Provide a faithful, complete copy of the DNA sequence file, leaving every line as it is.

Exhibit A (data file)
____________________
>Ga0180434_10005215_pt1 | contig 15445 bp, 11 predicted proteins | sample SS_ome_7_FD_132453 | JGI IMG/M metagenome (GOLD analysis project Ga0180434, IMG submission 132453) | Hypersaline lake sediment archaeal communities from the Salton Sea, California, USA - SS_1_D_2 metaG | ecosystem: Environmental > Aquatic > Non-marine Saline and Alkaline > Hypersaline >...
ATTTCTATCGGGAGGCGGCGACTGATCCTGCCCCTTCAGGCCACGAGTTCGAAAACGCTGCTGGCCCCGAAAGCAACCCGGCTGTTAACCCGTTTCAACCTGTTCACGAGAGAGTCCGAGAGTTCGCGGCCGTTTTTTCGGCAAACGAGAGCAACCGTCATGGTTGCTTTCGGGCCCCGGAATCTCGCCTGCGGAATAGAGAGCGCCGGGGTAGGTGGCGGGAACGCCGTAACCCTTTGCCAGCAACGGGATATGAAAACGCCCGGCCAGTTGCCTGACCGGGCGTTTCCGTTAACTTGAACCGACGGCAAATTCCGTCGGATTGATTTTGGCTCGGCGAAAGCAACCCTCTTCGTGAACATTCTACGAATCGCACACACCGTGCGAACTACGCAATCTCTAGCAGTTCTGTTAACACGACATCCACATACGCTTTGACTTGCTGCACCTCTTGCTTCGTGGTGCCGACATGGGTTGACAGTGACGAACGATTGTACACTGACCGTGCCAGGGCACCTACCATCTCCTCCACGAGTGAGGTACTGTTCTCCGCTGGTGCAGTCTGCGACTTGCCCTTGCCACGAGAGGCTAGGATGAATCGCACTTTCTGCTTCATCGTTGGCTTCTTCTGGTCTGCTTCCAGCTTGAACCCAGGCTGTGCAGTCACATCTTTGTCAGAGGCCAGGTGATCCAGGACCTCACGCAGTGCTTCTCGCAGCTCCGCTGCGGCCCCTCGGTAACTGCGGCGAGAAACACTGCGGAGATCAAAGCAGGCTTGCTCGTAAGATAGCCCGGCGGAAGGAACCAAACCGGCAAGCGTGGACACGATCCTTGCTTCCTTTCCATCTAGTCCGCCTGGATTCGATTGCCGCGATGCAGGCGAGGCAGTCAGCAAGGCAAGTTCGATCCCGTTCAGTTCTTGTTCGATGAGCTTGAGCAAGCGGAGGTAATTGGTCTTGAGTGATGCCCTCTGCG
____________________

>Ga0180434_10005215_pt1 | contig 15445 bp, 11 predicted proteins | sample SS_ome_7_FD_132453 | JGI IMG/M metagenome (GOLD analysis project Ga0180434, IMG submission 132453) | Hypersaline lake sediment archaeal communities from the Salton Sea, California, USA - SS_1_D_2 metaG | ecosystem: Environmental > Aquatic > Non-marine Saline and Alkaline > Hypersaline >...
ATTTCTATCGGGAGGCGGCGACTGATCCTGCCCCTTCAGGCCACGAGTTCGAAAACGCTGCTGGCCCCGAAAGCAACCCGGCTGTTAACCCGTTTCAACCTGTTCACGAGAGAGTCCGAGAGTTCGCGGCCGTTTTTTCGGCAAACGAGAGCAACCGTCATGGTTGCTTTCGGGCCCCGGAATCTCGCCTGCGGAATAGAGAGCGCCGGGGTAGGTGGCGGGAACGCCGTAACCCTTTGCCAGCAACGGGATATGAAAACGCCCGGCCAGTTGCCTGACCGGGCGTTTCCGTTAACTTGAACCGACGGCAAATTCCGTCGGATTGATTTTGGCTCGGCGAAAGCAACCCTCTTCGTGAACATTCTACGAATCGCACACACCGTGCGAACTACGCAATCTCTAGCAGTTCTGTTAACACGACATCCACATACGCTTTGACTTGCTGCACCTCTTGCTTCGTGGTGCCGACATGGGTTGACAGTGACGAACGATTGTACACTGACCGTGCCAGGGCACCTACCATCTCCTCCACGAGTGAGGTACTGTTCTCCGCTGGTGCAGTCTGCGACTTGCCCTTGCCACGAGAGGCTAGGATGAATCGCACTTTCTGCTTCATCGTTGGCTTCTTCTGGTCTGCTTCCAGCTTGAACCCAGGCTGTGCAGTCACATCTTTGTCAGAGGCCAGGTGATCCAGGACCTCACGCAGTGCTTCTCGCAGCTCCGCTGCGGCCCCTCGGTAACTGCGGCGAGAAACACTGCGGAGATCAAAGCAGGCTTGCTCGTAAGATAGCCCGGCGGAAGGAACCAAACCGGCAAGCGTGGACACGATCCTTGCTTCCTTTCCATCTAGTCCGCCTGGATTCGATTGCCGCGATGCAGGCGAGGCAGTCAGCAAGGCAAGTTCGATCCCGTTCAGTTCTTGTTCGATGAGCTTGAGCAAGCGGAGGTAATTGGTCTTGAGTGATGCCCTCTGCG